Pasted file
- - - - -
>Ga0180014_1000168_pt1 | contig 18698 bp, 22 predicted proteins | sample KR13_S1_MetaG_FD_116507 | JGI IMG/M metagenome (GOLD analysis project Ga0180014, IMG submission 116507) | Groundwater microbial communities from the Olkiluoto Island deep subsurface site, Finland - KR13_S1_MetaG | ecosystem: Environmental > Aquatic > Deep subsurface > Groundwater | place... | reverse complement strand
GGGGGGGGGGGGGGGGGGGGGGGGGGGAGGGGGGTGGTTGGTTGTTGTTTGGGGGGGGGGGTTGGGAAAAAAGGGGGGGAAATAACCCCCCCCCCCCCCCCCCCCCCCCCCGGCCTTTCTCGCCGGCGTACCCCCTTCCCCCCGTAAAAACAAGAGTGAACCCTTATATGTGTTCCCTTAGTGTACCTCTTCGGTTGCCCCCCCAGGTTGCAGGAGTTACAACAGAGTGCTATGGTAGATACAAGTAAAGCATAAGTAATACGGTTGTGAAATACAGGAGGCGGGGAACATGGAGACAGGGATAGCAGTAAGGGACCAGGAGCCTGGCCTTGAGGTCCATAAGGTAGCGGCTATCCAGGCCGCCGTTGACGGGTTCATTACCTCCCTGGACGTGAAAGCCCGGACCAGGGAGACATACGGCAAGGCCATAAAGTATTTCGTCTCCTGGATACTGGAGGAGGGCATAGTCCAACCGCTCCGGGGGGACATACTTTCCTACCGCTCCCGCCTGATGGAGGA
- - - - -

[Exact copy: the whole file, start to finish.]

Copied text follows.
>Ga0180014_1000168_pt1 | contig 18698 bp, 22 predicted proteins | sample KR13_S1_MetaG_FD_116507 | JGI IMG/M metagenome (GOLD analysis project Ga0180014, IMG submission 116507) | Groundwater microbial communities from the Olkiluoto Island deep subsurface site, Finland - KR13_S1_MetaG | ecosystem: Environmental > Aquatic > Deep subsurface > Groundwater | place... | reverse complement strand
GGGGGGGGGGGGGGGGGGGGGGGGGGGAGGGGGGTGGTTGGTTGTTGTTTGGGGGGGGGGGTTGGGAAAAAAGGGGGGGAAATAACCCCCCCCCCCCCCCCCCCCCCCCCCGGCCTTTCTCGCCGGCGTACCCCCTTCCCCCCGTAAAAACAAGAGTGAACCCTTATATGTGTTCCCTTAGTGTACCTCTTCGGTTGCCCCCCCAGGTTGCAGGAGTTACAACAGAGTGCTATGGTAGATACAAGTAAAGCATAAGTAATACGGTTGTGAAATACAGGAGGCGGGGAACATGGAGACAGGGATAGCAGTAAGGGACCAGGAGCCTGGCCTTGAGGTCCATAAGGTAGCGGCTATCCAGGCCGCCGTTGACGGGTTCATTACCTCCCTGGACGTGAAAGCCCGGACCAGGGAGACATACGGCAAGGCCATAAAGTATTTCGTCTCCTGGATACTGGAGGAGGGCATAGTCCAACCGCTCCGGGGGGACATACTTTCCTACCGCTCCCGCCTGATGGAGGA